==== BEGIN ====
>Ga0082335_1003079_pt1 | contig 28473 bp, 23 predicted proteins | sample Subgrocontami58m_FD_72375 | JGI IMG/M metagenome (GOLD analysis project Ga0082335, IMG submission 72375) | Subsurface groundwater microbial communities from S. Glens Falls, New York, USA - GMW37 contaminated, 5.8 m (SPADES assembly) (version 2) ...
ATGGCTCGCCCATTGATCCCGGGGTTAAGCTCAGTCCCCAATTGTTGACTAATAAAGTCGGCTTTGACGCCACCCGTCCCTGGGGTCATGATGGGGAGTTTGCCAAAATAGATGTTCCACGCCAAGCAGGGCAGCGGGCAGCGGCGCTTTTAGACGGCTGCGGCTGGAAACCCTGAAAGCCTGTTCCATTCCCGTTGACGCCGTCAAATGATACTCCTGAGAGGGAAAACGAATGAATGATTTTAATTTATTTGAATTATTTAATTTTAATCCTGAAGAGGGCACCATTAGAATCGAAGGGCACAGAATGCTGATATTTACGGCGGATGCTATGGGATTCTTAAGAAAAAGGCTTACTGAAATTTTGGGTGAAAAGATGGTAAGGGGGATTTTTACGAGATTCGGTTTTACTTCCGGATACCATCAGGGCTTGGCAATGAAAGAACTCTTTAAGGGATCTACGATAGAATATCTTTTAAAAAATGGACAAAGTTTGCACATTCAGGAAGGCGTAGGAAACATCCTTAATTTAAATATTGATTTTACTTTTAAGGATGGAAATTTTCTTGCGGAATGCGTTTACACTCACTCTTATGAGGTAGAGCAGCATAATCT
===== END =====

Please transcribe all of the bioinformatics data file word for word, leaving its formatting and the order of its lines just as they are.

>Ga0082335_1003079_pt1 | contig 28473 bp, 23 predicted proteins | sample Subgrocontami58m_FD_72375 | JGI IMG/M metagenome (GOLD analysis project Ga0082335, IMG submission 72375) | Subsurface groundwater microbial communities from S. Glens Falls, New York, USA - GMW37 contaminated, 5.8 m (SPADES assembly) (version 2) ...
ATGGCTCGCCCATTGATCCCGGGGTTAAGCTCAGTCCCCAATTGTTGACTAATAAAGTCGGCTTTGACGCCACCCGTCCCTGGGGTCATGATGGGGAGTTTGCCAAAATAGATGTTCCACGCCAAGCAGGGCAGCGGGCAGCGGCGCTTTTAGACGGCTGCGGCTGGAAACCCTGAAAGCCTGTTCCATTCCCGTTGACGCCGTCAAATGATACTCCTGAGAGGGAAAACGAATGAATGATTTTAATTTATTTGAATTATTTAATTTTAATCCTGAAGAGGGCACCATTAGAATCGAAGGGCACAGAATGCTGATATTTACGGCGGATGCTATGGGATTCTTAAGAAAAAGGCTTACTGAAATTTTGGGTGAAAAGATGGTAAGGGGGATTTTTACGAGATTCGGTTTTACTTCCGGATACCATCAGGGCTTGGCAATGAAAGAACTCTTTAAGGGATCTACGATAGAATATCTTTTAAAAAATGGACAAAGTTTGCACATTCAGGAAGGCGTAGGAAACATCCTTAATTTAAATATTGATTTTACTTTTAAGGATGGAAATTTTCTTGCGGAATGCGTTTACACTCACTCTTATGAGGTAGAGCAGCATAATCT